New mothers may develop postpartum depression (PPD) at any time during the first year after giving birth, an analysis of monthly depression screening data showed. Furthermore, the highest rate of positive screens—23%—was at 12 months postpartum.
Investigators screened 152 new mothers for PPD every month for a year after they gave birth using the 10-question Center for Epidemiological Studies Depression Scale (CES-D-10). During the study period, 49% of participants had a positive PPD screen during at least 1 month. Of those who screened positive, 17% had their first positive screen at 1 month, 8% at 2 months, and 6% at 6 months. An additional 9% of mothers had their first positive screen after 6 months.
In other words, 15% of those new mothers who screened positive did not do so until 6 to 12 months postpartum. Analysis also showed that living in a household earning $50,000 or less and having a limited education increase the risk of a positive PPD (McKean M, et al. Clin Pediatr (Phila). 2018;57:689-693).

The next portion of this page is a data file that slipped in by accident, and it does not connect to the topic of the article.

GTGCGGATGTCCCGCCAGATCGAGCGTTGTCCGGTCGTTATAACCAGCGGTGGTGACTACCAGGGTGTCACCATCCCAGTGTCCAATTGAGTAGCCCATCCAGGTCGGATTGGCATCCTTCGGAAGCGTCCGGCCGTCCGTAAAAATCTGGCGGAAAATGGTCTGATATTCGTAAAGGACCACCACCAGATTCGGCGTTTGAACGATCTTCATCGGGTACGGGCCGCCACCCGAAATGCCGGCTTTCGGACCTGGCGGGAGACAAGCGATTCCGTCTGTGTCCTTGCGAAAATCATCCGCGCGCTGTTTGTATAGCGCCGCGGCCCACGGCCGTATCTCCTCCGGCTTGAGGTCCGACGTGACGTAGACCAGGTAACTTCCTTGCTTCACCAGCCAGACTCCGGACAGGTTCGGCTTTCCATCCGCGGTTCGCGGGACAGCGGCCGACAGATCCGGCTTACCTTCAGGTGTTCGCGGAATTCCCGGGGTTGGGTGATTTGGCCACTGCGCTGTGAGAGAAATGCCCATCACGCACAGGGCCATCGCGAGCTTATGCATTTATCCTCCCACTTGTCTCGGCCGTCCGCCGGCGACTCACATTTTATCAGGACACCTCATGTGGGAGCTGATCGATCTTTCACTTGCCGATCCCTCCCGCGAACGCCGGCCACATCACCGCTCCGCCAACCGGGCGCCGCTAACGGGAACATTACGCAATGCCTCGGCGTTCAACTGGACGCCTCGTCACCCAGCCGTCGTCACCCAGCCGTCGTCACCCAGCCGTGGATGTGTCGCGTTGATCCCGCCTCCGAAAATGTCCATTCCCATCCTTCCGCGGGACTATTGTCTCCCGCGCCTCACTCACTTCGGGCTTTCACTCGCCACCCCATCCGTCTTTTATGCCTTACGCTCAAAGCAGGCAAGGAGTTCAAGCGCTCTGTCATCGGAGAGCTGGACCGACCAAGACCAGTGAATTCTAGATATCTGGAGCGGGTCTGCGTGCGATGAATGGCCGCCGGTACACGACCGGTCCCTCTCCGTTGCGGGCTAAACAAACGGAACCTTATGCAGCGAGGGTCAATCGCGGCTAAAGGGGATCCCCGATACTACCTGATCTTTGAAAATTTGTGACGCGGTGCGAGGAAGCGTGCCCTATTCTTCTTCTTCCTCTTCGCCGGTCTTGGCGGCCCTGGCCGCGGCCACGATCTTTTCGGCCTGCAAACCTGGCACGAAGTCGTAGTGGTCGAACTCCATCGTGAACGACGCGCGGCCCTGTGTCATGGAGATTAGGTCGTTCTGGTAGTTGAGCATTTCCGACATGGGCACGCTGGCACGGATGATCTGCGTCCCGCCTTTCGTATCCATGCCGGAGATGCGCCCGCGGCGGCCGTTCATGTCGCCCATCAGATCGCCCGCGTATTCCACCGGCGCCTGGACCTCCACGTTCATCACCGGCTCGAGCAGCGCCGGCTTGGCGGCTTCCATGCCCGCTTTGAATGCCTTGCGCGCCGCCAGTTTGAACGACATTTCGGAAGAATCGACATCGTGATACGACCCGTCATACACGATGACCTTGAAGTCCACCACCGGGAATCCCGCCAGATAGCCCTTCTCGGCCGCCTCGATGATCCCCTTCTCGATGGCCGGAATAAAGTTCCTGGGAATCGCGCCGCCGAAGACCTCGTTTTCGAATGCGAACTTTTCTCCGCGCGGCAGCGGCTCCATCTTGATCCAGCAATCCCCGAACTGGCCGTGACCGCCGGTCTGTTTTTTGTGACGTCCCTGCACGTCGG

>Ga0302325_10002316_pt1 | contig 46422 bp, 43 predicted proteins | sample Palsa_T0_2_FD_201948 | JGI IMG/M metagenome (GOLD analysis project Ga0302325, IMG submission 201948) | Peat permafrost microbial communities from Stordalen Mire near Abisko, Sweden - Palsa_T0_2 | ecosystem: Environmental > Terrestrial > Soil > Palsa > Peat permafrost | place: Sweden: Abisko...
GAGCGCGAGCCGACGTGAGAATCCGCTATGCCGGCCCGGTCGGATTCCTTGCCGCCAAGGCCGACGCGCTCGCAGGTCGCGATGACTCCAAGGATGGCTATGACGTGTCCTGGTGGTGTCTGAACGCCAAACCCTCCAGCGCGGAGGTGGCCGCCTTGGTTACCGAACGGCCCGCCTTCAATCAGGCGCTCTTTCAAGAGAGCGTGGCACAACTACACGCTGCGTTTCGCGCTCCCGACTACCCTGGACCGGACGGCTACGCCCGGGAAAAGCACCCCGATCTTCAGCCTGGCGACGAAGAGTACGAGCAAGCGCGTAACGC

Thoughts from Dr. Burke
The American Academy of Pediatrics recommends screening mothers for PPD at their child’s visits in the first 6 months of life. This study suggests that continuing beyond that date may be helpful. I am always struck by the thought of how many more times a mother is likely to see her child’s doctor than her own doctor in the year after giving birth. Pediatricians can be an important link to mental healthcare for mothers suffering with PPD.